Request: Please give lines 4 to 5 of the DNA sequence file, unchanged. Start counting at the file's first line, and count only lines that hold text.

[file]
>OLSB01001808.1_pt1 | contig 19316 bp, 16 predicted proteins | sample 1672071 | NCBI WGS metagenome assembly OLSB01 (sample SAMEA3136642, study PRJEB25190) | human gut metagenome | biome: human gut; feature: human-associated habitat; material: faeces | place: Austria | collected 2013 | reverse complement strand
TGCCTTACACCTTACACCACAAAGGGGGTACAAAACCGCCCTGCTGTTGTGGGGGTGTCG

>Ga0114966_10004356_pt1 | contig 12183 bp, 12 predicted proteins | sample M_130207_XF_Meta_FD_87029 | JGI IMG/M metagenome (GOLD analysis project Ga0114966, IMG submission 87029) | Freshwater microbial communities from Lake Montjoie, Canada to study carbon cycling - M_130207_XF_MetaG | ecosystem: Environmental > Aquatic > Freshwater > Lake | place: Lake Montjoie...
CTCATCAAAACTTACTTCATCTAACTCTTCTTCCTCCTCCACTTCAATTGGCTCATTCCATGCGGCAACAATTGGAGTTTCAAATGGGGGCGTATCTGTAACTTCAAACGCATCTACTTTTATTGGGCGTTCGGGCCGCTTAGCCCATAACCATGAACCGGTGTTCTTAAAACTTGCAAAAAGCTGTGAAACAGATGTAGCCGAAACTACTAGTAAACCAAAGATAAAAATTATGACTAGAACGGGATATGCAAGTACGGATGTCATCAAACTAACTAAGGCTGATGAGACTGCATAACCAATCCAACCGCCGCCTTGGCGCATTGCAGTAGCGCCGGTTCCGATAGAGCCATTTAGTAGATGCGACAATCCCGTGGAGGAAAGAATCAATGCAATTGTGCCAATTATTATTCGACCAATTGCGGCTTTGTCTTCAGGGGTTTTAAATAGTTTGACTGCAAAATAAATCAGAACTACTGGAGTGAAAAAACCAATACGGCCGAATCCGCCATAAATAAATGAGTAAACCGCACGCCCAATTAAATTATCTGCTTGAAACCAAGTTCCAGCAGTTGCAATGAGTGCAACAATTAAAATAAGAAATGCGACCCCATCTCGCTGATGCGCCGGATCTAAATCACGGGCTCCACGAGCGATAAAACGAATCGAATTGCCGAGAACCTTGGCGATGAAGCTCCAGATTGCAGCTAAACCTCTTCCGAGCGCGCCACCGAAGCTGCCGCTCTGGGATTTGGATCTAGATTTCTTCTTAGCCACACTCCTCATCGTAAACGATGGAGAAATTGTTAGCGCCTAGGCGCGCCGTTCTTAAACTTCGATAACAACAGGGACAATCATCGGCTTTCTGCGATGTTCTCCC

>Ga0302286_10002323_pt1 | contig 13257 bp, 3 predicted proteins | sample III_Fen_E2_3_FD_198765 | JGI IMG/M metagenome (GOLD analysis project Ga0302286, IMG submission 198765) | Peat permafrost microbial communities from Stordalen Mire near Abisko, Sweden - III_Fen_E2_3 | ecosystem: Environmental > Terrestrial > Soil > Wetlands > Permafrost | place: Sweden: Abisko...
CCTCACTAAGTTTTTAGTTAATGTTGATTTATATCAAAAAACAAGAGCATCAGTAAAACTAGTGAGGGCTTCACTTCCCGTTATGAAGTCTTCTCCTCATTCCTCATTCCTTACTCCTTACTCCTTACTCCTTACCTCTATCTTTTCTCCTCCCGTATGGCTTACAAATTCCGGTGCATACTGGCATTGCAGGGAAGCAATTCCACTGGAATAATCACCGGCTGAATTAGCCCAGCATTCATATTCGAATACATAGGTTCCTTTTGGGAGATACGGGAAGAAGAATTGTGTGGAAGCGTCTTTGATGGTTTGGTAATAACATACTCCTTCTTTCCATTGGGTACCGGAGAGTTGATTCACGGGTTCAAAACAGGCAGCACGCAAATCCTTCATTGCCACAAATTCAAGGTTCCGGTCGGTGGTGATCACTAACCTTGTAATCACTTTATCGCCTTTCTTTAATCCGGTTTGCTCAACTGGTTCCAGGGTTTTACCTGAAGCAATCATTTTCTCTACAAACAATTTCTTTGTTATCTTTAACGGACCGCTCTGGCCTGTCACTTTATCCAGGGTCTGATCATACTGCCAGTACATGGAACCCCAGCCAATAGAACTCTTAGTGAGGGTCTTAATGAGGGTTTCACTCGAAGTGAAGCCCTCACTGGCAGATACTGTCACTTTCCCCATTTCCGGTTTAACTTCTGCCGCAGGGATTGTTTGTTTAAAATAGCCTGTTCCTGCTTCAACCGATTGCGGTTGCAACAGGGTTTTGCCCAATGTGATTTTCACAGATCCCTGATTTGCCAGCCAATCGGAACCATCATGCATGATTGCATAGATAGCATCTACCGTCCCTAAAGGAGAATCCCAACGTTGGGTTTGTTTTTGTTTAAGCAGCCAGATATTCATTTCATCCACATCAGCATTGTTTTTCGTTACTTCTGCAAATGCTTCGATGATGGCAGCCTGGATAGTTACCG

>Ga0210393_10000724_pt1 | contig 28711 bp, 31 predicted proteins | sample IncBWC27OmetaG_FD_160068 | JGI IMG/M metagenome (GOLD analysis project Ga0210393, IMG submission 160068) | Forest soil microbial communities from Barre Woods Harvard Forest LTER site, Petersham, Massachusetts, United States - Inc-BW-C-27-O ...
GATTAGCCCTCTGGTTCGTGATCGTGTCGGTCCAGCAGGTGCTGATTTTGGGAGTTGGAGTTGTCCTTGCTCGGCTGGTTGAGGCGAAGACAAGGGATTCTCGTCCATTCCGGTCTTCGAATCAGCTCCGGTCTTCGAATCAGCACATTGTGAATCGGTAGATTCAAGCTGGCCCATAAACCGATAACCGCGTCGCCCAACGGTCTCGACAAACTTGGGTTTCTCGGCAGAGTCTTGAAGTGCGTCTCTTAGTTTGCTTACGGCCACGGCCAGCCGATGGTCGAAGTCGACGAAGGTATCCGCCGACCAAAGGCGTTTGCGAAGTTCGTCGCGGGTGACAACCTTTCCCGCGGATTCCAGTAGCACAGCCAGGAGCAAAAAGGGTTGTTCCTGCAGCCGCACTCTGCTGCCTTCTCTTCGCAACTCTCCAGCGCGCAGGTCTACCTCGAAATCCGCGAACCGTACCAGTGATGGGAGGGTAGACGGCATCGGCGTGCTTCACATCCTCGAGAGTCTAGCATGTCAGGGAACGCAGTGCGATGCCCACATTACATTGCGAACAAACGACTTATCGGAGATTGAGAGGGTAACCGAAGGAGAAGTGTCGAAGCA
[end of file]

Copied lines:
CTCATCAAAACTTACTTCATCTAACTCTTCTTCCTCCTCCACTTCAATTGGCTCATTCCATGCGGCAACAATTGGAGTTTCAAATGGGGGCGTATCTGTAACTTCAAACGCATCTACTTTTATTGGGCGTTCGGGCCGCTTAGCCCATAACCATGAACCGGTGTTCTTAAAACTTGCAAAAAGCTGTGAAACAGATGTAGCCGAAACTACTAGTAAACCAAAGATAAAAATTATGACTAGAACGGGATATGCAAGTACGGATGTCATCAAACTAACTAAGGCTGATGAGACTGCATAACCAATCCAACCGCCGCCTTGGCGCATTGCAGTAGCGCCGGTTCCGATAGAGCCATTTAGTAGATGCGACAATCCCGTGGAGGAAAGAATCAATGCAATTGTGCCAATTATTATTCGACCAATTGCGGCTTTGTCTTCAGGGGTTTTAAATAGTTTGACTGCAAAATAAATCAGAACTACTGGAGTGAAAAAACCAATACGGCCGAATCCGCCATAAATAAATGAGTAAACCGCACGCCCAATTAAATTATCTGCTTGAAACCAAGTTCCAGCAGTTGCAATGAGTGCAACAATTAAAATAAGAAATGCGACCCCATCTCGCTGATGCGCCGGATCTAAATCACGGGCTCCACGAGCGATAAAACGAATCGAATTGCCGAGAACCTTGGCGATGAAGCTCCAGATTGCAGCTAAACCTCTTCCGAGCGCGCCACCGAAGCTGCCGCTCTGGGATTTGGATCTAGATTTCTTCTTAGCCACACTCCTCATCGTAAACGATGGAGAAATTGTTAGCGCCTAGGCGCGCCGTTCTTAAACTTCGATAACAACAGGGACAATCATCGGCTTTCTGCGATGTTCTCCC

>Ga0302286_10002323_pt1 | contig 13257 bp, 3 predicted proteins | sample III_Fen_E2_3_FD_198765 | JGI IMG/M metagenome (GOLD analysis project Ga0302286, IMG submission 198765) | Peat permafrost microbial communities from Stordalen Mire near Abisko, Sweden - III_Fen_E2_3 | ecosystem: Environmental > Terrestrial > Soil > Wetlands > Permafrost | place: Sweden: Abisko...